Your higher ed business model can learn a lot from the newspaper biz. Journalism is among the most revered and important careers in the modern world — but a combination of fast-moving technology and slow shifts in practices has made the profession a shadow of what it once was. Even the strongest news institutions have been forced to cut staff, reduce distribution, and suffer significant credibility losses.
For those of us in the higher education world, the parallels are both evident and troubling. Technology has fundamentally shifted the way academic institutions operate. From online enrollment to development to public relations to online learning to library services, everything is changing, and you need to keep up or be left behind. Prospective students now have a wealth of information available at their fingertips. Colleges and universities hoping to keep up must rapidly shift their approach or risk going the way of the newspaper. Strategic planning of your higher ed business model is no longer nice to have but a must have.
Pivot and Protect Your Higher Ed Business Model
There are big opportunities for higher education if you know how to spot them and know how to take advantage of those opportunities. Academic institutions are as unique as the people who run and attend them and so is their higher ed business model. Each with individual specialties and features. Provosts should begin by looking at their highest-performing subject areas and classes and make sure to shield them from any potential setbacks. Similarly, a landscape analysis of threats to currently-profitable qualifications can be an enlightening guide when the time comes to reallocate resources.
The prestige of a coding boot camp certification, for example, probably will not replace a Computer Science degree anytime soon. However, the traditional MBA is flagging in competition with the wealth of vocational and alternative-path qualifications that offer students the same employment prospects at a fraction of the cost. Are you prepared to make the necessary changes to your higher ed business model?
Deliberately Engaging Students
One major blow to the newspaper industry was its reluctance to embrace the interactive possibilities of the new media landscape, with journalists desiring to curate and control everything under their aegis. Higher ed institutions should instead embrace the self-renewing possibilities of an active online user base, encouraging current and former students to create virtual communities where their voices can be heard. This can be achieved through a variety of methods: school-specific messageboards, professional alumni groups on LinkedIn, or even a branded Twitter hashtag.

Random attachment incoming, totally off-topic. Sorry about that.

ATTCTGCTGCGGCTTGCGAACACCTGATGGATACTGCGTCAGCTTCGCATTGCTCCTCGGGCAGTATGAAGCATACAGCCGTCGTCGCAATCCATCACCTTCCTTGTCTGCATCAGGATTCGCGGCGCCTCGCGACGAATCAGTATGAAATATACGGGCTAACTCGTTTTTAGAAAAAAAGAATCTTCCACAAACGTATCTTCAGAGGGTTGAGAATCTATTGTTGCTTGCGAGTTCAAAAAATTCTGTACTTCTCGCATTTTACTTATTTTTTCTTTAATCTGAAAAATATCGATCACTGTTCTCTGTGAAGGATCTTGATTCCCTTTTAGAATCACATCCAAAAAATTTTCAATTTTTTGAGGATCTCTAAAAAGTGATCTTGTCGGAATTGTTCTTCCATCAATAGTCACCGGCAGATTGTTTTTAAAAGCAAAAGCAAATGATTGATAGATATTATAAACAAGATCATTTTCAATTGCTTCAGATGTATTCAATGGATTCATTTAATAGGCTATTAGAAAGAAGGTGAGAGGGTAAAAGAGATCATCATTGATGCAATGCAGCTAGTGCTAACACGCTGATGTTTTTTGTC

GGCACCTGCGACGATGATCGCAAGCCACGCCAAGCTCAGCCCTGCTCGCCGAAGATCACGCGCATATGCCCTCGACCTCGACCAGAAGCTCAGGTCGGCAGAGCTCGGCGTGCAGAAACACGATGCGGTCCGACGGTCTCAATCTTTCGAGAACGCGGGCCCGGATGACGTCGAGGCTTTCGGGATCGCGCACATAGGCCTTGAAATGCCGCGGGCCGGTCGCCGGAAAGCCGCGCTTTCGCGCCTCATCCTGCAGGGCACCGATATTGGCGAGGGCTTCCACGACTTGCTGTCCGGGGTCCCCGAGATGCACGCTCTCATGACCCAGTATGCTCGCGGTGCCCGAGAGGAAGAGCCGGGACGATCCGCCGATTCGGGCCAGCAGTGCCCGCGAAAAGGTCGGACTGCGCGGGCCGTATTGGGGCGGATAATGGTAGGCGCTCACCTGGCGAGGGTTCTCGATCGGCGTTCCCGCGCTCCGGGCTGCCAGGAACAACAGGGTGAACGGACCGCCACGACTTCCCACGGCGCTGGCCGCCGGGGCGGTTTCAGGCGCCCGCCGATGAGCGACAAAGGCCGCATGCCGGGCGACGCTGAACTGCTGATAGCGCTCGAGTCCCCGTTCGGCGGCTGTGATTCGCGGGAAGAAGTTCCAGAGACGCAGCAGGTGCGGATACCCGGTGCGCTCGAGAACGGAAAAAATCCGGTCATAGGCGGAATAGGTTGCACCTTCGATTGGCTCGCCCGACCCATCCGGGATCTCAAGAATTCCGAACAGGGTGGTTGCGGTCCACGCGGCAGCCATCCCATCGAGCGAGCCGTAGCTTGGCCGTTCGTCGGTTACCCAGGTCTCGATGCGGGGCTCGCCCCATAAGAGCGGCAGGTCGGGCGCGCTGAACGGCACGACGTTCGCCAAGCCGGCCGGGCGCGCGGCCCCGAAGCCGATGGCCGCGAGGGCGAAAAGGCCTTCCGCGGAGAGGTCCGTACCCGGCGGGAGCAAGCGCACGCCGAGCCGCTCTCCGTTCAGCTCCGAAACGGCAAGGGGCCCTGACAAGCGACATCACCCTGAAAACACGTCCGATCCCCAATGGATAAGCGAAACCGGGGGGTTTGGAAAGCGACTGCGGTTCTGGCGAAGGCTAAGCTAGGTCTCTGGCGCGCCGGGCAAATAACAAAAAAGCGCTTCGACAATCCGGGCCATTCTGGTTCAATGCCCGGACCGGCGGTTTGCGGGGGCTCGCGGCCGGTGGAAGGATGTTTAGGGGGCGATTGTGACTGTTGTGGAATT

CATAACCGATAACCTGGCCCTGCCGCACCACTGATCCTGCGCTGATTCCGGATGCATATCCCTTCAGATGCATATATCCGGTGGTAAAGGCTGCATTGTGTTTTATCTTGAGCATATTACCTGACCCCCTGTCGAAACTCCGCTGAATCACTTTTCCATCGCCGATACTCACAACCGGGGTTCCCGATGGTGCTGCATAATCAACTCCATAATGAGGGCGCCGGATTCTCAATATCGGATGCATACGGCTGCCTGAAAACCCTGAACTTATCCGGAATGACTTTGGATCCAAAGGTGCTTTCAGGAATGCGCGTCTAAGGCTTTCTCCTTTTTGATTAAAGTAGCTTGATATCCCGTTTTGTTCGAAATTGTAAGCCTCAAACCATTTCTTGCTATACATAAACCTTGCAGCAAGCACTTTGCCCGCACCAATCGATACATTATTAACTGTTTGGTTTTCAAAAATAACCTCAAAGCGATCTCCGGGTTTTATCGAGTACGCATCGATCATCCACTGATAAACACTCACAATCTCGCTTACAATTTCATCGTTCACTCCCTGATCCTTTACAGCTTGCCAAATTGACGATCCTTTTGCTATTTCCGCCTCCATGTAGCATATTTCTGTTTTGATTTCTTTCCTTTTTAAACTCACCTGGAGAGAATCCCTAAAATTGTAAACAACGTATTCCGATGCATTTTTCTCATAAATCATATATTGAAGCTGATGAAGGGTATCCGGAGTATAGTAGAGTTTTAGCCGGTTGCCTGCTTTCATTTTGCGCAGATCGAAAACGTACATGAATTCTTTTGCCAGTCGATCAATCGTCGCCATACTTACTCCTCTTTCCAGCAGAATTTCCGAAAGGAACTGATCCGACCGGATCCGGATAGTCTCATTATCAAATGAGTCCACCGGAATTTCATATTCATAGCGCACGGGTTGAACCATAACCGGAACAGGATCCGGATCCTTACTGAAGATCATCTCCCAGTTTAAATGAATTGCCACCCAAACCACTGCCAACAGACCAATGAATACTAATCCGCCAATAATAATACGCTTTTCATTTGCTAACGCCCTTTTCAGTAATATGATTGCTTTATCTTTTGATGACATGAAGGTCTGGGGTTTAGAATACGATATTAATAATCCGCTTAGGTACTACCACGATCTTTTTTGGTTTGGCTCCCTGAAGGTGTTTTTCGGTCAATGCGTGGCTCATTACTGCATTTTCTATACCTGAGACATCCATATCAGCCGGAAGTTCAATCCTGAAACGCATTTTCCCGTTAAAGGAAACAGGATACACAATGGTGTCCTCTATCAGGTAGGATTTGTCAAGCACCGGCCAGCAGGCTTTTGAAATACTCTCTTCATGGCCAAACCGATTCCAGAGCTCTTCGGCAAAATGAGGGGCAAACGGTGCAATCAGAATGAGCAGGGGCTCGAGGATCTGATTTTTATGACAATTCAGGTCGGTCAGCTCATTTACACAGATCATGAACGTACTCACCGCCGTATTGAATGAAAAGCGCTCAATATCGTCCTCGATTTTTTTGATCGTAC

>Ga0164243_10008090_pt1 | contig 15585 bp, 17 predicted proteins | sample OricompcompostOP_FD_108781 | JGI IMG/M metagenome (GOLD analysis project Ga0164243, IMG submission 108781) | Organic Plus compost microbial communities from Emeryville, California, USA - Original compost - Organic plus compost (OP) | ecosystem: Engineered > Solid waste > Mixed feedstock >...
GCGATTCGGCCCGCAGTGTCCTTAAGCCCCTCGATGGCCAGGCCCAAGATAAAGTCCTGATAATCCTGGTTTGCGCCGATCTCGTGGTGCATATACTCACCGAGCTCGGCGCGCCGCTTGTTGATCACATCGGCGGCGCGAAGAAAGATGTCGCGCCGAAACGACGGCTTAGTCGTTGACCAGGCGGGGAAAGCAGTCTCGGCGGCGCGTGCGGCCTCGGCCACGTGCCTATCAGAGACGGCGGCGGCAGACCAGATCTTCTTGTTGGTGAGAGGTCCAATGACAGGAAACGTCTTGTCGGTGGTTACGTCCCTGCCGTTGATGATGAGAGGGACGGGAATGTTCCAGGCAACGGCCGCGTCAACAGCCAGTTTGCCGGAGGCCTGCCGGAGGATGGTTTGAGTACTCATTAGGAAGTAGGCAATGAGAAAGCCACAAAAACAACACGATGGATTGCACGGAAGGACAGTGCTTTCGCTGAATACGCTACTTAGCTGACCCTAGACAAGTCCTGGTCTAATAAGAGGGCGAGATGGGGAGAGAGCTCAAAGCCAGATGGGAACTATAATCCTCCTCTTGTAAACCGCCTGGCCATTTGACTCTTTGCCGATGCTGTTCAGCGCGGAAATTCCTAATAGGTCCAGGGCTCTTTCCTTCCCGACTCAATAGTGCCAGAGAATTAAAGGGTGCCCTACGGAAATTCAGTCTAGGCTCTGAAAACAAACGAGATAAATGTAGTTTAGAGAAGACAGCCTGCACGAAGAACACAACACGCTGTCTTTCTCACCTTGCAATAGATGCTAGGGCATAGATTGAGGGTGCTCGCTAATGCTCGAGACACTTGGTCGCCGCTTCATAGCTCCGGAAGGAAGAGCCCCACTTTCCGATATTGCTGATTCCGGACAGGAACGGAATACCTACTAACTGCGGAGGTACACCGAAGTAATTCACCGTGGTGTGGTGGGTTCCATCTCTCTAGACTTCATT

Measure and Manage
Newspapers’ final mistake was a mistrust of real-time data metrics offered by online content models, instead of sticking to traditional reader surveys and marketing projections — with disastrous results. As the saying goes, what gets measured gets managed.
Colleges and universities should have staff dedicated to tracking, analyzing, and reporting on data from student satisfaction to enrollment demographics to graduate career path and more. They need to be able to adjust their higher ed business model to reflect what the data is telling them before they get left with an enrollment crisis. This is increasingly easier with the prevalence of online classes, but even brick-and-mortar classrooms must get in on the action: incorporating instant-read feedback mechanisms, asking instructors for detailed student reporting, and tracking informal data sources, like RateMyProfessor, in order to get a big-picture look at what’s going on and where the trends are going.
Higher education institutions must build a professional culture that’s as focused on excellence as your academic one. Trust is the key to building high performing teams, and transparency is the key to building trust. As you move forward in strategic planning and change management for your higher ed business model, be sure to identify and develop new directions coupled with funding opportunities, evaluating organizational strengths and weaknesses, and creating a culture that embraces data analytics, assessment, and metrics.